The converting of digital audio file to Mp3 format revolutionized the music industry. It had even stemmed over to personal listening devices as car stereos now, as they’ve done for the last decade, all supported Mp3 format and players have been invented for the exclusive playing of this digital audio files. I’m of course talking about the Apple iPod. With the practical advantage of being able to walk around with one’s entire music library literally in their pocket at all times instead of having to find a place to store hundreds of CDs, it’s quite easy to see why digital Mp3 formatted songs have taken off the way they have. With the ability to be shared and acquired, it really is an exciting time to be a music fan.

Blog Post #5 (Digital Spin-off)

Posted in Uncategorized on December 2nd, 2010 by brian morrissey

The 1970’s saw great changes in the music industry. Types of music were changing as were fashion and other trends. One of the most notable changes came with the introduction of digital sound. With digital, sounds would be encoded and turned into a set of binary code (1’s and 0’s) instead of the physical analogous sound captured on vinyl and even cassette tapes. One other notable difference between digital and analog sound is how it read; whereas tape would be physically fed into headers, and a vinyl having a needle riding a top the disk. A digital signal is actually read from its source via a lens and laser, once again the departure of a physical connection for that of a more technically advanced option. This lack of physical connectivity to a source median has resulted in much criticism as to being potentially lacking in warmth, heart, soul, and other subtle nuances prevalent in analog musical forms; in fact, digital has been referred to as being cold and impersonal.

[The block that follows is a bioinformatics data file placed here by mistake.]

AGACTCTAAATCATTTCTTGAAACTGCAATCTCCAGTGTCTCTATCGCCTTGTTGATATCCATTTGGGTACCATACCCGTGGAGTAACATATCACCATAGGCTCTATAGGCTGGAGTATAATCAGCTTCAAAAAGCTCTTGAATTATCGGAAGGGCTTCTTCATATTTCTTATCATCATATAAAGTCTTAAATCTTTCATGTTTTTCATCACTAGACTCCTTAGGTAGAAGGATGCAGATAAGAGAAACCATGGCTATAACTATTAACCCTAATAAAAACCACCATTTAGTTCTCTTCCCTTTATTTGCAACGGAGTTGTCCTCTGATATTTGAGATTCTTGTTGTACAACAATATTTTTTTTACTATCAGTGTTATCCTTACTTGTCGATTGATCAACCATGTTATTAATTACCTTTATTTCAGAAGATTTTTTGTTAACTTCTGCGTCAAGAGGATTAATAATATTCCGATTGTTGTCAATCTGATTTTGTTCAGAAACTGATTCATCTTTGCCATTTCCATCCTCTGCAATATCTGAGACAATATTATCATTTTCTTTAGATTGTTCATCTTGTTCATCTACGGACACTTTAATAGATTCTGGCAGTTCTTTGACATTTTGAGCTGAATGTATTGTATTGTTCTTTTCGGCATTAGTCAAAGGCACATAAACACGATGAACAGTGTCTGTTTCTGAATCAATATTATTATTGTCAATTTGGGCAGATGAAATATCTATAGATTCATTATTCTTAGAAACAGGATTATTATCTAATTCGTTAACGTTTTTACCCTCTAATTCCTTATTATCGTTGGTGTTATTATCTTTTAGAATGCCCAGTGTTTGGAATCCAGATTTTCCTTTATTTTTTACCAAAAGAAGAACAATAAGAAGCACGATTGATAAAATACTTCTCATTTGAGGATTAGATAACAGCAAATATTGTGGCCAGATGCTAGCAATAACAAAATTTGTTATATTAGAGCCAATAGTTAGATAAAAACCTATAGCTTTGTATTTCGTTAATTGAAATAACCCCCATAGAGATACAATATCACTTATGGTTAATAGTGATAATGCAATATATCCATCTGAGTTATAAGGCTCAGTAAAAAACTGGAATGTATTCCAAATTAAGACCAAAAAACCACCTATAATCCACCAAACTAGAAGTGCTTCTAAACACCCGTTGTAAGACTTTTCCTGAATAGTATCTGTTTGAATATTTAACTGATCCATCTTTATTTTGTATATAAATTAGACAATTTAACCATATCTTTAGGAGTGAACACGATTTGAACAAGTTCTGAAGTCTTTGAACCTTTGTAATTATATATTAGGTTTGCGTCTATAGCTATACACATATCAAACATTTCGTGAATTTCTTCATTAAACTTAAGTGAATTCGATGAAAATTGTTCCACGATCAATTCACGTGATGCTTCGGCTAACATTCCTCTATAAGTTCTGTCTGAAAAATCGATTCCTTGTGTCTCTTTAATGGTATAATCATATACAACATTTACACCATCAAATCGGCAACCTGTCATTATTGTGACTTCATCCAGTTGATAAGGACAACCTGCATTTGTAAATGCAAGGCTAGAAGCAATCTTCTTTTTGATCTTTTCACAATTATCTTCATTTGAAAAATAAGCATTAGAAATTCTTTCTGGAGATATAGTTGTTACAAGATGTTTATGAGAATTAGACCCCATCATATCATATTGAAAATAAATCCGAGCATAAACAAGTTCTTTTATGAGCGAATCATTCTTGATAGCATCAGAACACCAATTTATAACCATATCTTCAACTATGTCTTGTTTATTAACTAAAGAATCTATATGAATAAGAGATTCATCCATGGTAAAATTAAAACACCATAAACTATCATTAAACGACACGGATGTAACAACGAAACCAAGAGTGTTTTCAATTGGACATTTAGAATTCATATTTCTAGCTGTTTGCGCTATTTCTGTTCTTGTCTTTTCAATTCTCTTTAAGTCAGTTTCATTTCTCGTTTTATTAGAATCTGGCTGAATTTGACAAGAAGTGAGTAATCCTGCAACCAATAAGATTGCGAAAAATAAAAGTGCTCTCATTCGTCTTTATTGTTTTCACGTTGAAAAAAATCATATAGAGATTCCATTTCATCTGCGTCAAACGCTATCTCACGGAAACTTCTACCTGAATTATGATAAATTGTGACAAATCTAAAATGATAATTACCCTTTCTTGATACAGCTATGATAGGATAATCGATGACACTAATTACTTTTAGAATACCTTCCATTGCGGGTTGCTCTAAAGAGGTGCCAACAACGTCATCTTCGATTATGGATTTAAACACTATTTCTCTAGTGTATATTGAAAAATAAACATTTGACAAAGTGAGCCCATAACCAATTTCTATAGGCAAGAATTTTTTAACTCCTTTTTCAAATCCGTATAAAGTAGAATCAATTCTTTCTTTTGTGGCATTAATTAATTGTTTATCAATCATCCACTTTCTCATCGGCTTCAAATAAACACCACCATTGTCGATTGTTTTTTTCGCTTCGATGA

Much like when acoustic instruments were passed over for their electronic counterparts, there is a certain element of legitimacy brought into question. Was it really the instruments “natural” sound and tone, or was it merely an electronic representation of it. This was even more so once recorded music bean the shift toward digitization. I think animosity grew toward such a big change due to the inherent affinity music has toward intimacy. Indeed we are often most relaxed being by ourselves, listening to whatever pleasures us; this feeling of privacy and aloneness with what we love. Any forced changed to it can be seen as a somewhat invasion or interference between the individual and the thing they love. Not trying to personify music, however when looking at it this way it’s easier to see why there was so much conflict during the formative years of the switch, the late 70s and mid-1980s. This seemingly ever constant social dichotomy, a Yin & Yang relationship between old-school conservative and new-school progressives.

Transitioning over to digital media, CDs and later DVDs for video, would take roughly a decade just to first outsell its analog predecessors before it could become the new industry standard. Despite being introduced back in the late 70’s, the compact disc in a commercial market would not begin to sell more than vinyl and cassette tapes until 1988, from which point it soon became the new industry standard bringing in the phasing out of vinyl and the subsequent demise of cassette tape later on in the 90’s. The ironic thing about compact disc is they are more similar to traditional records than people may want to admit. A single stationary recording apparatus still scales and reads embedded sound within circular recording medium; who is reading is based upon the mediums rotation.